The book, "The birth of an encyclical," was written by Gilfredo Marengo, a professor of theological anthropology at the John Paul II Pontifical Theological Institute.
To compile it, Marengo was given access to documents from the archive of the Vatican's Secretariat of State. He needed a special permission from the pope, since the Holy See's archives are usually available only after 70 years.
The book presents a series of drafts and instructions, as well as a previously unpublished encyclical draft titled De nascendi prolis. That draft was totally replaced by the text that became Humanae vitae.
Parolin retraced Paul VI's "suffering path" in the drafting of the encyclical.
"Paul VI," Parolin said, "looked at Humanae vitae as an immediate development of new and authoritative words that the Second Vatican Council was able to express on marriage and family."
According to the cardinal, the Second Vatican Council recognized that marriage and family were "at the top of the list of the issues for the presence of the Church in the world." Parolin noted that John Paul II and Benedict XVI emphasized the importance of the family during their pontificates, as Pope Francis has also done.
Parolin said that the Church's approach to birth control was "at the beginning focused on the concern for the possible spread of anti-natalist policies," and after that there was "the consideration that the obligation to follow moral principles was the only path to make the Church convincing in the world."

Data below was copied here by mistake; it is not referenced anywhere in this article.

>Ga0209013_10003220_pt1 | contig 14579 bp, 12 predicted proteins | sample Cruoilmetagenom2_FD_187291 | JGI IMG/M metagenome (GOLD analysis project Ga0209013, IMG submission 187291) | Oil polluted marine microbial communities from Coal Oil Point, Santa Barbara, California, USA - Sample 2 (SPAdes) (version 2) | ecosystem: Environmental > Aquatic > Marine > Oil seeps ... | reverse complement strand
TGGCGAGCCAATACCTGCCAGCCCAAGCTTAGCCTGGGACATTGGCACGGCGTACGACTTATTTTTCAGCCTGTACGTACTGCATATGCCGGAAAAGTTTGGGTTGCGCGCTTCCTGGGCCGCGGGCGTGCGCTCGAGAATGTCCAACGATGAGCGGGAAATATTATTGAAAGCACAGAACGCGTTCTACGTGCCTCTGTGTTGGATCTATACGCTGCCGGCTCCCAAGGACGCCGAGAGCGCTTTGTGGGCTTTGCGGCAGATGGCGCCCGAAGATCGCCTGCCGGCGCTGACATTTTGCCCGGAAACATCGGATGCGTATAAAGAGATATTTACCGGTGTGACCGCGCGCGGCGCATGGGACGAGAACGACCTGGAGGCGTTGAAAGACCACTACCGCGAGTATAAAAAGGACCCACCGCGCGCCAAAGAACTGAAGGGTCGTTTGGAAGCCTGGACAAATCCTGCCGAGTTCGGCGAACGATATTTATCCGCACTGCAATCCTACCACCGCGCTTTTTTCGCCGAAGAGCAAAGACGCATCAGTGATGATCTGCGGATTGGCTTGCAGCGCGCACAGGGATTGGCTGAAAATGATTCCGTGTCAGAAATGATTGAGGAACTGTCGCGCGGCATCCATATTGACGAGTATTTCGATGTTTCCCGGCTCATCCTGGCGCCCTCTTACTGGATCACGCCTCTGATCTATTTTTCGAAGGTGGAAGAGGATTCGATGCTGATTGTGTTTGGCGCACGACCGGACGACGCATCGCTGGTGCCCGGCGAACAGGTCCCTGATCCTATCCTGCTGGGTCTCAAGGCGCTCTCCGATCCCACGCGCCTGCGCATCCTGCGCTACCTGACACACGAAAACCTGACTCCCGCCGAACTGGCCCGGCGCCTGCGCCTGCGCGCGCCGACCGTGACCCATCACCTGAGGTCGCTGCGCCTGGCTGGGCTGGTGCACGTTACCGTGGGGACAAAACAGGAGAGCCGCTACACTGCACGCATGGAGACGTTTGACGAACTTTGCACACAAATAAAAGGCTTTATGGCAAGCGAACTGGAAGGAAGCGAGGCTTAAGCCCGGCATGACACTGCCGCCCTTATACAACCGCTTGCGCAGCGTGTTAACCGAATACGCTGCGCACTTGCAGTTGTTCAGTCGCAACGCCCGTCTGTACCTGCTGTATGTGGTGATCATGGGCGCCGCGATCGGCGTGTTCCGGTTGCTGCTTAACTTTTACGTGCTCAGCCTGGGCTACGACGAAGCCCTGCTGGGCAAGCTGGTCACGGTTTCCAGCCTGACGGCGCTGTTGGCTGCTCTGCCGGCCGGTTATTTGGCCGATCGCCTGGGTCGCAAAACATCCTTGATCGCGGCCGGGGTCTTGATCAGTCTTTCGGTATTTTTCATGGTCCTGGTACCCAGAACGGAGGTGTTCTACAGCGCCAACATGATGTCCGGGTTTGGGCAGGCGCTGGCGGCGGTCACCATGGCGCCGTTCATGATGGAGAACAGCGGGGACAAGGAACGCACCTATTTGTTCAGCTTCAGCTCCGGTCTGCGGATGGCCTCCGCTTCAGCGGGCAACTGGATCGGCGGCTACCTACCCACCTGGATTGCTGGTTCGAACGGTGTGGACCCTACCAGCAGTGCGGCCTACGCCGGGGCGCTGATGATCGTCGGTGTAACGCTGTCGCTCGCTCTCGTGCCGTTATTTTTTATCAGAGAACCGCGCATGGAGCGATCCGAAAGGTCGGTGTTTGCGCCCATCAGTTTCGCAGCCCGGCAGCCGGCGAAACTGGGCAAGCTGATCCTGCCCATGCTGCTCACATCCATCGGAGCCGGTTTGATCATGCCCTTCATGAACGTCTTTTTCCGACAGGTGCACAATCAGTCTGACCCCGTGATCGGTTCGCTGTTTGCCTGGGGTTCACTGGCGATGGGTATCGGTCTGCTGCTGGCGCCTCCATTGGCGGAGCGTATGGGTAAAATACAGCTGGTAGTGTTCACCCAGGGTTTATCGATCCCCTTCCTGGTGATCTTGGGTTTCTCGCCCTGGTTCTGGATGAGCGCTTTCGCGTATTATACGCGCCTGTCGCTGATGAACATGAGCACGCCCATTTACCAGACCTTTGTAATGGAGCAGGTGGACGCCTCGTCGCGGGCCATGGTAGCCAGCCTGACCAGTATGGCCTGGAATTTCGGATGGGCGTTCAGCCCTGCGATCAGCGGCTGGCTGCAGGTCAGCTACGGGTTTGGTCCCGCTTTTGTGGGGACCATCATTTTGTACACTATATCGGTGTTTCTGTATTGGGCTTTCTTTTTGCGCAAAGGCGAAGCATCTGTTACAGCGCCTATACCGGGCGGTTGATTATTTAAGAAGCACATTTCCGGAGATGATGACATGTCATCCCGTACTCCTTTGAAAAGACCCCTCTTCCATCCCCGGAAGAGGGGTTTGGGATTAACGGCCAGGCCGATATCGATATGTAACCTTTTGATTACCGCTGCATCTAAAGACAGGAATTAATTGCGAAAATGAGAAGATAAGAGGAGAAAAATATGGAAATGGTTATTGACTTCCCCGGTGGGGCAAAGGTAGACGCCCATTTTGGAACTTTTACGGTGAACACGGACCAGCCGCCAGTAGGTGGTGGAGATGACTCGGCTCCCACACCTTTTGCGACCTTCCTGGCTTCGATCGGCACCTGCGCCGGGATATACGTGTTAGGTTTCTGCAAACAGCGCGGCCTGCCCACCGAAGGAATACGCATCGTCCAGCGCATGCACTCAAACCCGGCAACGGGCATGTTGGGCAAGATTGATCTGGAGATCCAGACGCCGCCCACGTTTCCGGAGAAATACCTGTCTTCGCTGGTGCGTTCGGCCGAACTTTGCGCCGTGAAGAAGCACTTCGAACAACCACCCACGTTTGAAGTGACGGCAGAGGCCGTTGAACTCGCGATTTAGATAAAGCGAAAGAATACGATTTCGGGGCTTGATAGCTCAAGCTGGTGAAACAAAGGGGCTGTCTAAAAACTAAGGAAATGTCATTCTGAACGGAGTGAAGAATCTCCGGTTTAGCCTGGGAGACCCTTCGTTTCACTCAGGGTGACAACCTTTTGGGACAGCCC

However, Cardinal Parolin noted, "these two position cannot be imposed in abstract way," but they must be harmonized with "an pastoral – ecclesial wisdom that cannot be found in many of the protagonists of those years.
Cardinal Parolin referred indirectly to the heated discussion that anticipated the publication of the encyclical. The so-called majority report of the commission, in favor of the use of contraceptive pill under certain conditions, was leaked to the press, and published simultaneously in April 1967 in the French newspaper Le Monde, the English magazine The Tablet, and the American newspaper the National Catholic Reporter.
Cardinal Karol Wotjytla, the future St. John Paul II, was a member of the drafting committee, though he was unable to take part to the meetings personally.
After Humanea vitae was published, Cardinal Wojtyla even asked Pope Paul VI to draft an instruction to explain that what was contained in Humanae vitae has always been part of the Church's magisterium, and affirm its infallibility.
Such a position shows how the discussion was developing.
St. Paul VI's figure stands in the midst of this discussion. Cardinal Parolin noted that "texts published and commented in Marengo's book clarify that the Pope had no doubts about the doctrinal contents of the encyclical, and deny the myth of an uncertain and Hamletic Paul VI."
Paul VI was rather concerned to find "adequate ways" to present the Church's teaching, Parolin said. This was reason the pope waited for five years before publishing the encyclical.